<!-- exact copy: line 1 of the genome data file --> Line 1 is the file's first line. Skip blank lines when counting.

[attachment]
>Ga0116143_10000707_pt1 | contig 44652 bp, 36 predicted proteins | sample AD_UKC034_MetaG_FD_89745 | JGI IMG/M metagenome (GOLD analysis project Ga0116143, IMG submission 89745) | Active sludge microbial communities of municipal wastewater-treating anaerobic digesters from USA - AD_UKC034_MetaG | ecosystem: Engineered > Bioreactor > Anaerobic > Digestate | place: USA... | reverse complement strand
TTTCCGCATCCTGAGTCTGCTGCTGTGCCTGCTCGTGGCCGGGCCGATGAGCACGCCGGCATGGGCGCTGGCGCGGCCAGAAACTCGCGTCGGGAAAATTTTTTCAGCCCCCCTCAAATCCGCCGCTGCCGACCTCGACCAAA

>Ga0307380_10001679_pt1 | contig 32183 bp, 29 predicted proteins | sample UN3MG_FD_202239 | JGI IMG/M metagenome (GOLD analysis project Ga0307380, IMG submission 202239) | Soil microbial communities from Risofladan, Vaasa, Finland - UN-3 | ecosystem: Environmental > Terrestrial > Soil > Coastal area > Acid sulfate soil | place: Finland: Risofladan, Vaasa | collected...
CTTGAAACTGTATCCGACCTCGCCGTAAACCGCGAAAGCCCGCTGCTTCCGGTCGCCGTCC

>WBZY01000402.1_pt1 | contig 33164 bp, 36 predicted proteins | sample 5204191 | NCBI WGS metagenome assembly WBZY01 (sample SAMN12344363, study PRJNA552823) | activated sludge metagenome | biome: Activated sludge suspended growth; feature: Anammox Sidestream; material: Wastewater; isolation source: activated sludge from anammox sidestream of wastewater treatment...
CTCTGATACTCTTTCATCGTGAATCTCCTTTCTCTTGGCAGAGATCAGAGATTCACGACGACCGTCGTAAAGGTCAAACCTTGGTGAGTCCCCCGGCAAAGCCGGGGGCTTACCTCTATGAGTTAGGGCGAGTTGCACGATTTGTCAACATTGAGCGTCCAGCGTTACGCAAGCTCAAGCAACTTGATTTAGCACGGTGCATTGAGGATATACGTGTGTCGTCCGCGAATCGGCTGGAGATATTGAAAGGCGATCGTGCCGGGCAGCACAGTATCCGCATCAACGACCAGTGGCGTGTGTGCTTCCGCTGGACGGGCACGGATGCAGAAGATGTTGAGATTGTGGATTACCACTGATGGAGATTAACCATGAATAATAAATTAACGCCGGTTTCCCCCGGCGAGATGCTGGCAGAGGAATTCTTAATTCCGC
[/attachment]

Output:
>Ga0116143_10000707_pt1 | contig 44652 bp, 36 predicted proteins | sample AD_UKC034_MetaG_FD_89745 | JGI IMG/M metagenome (GOLD analysis project Ga0116143, IMG submission 89745) | Active sludge microbial communities of municipal wastewater-treating anaerobic digesters from USA - AD_UKC034_MetaG | ecosystem: Engineered > Bioreactor > Anaerobic > Digestate | place: USA... | reverse complement strand